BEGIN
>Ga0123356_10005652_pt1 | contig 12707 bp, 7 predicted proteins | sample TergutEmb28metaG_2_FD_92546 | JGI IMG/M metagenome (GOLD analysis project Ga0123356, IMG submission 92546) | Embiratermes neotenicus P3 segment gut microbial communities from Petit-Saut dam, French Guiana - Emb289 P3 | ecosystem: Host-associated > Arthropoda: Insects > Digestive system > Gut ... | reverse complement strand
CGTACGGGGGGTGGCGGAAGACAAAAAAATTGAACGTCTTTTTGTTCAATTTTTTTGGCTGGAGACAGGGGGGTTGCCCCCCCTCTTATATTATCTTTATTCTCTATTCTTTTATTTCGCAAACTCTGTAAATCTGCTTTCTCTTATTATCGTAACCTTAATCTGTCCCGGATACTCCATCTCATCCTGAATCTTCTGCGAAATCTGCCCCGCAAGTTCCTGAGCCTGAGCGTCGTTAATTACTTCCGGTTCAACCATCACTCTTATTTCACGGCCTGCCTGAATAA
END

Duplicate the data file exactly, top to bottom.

>Ga0123356_10005652_pt1 | contig 12707 bp, 7 predicted proteins | sample TergutEmb28metaG_2_FD_92546 | JGI IMG/M metagenome (GOLD analysis project Ga0123356, IMG submission 92546) | Embiratermes neotenicus P3 segment gut microbial communities from Petit-Saut dam, French Guiana - Emb289 P3 | ecosystem: Host-associated > Arthropoda: Insects > Digestive system > Gut ... | reverse complement strand
CGTACGGGGGGTGGCGGAAGACAAAAAAATTGAACGTCTTTTTGTTCAATTTTTTTGGCTGGAGACAGGGGGGTTGCCCCCCCTCTTATATTATCTTTATTCTCTATTCTTTTATTTCGCAAACTCTGTAAATCTGCTTTCTCTTATTATCGTAACCTTAATCTGTCCCGGATACTCCATCTCATCCTGAATCTTCTGCGAAATCTGCCCCGCAAGTTCCTGAGCCTGAGCGTCGTTAATTACTTCCGGTTCAACCATCACTCTTATTTCACGGCCTGCCTGAATAA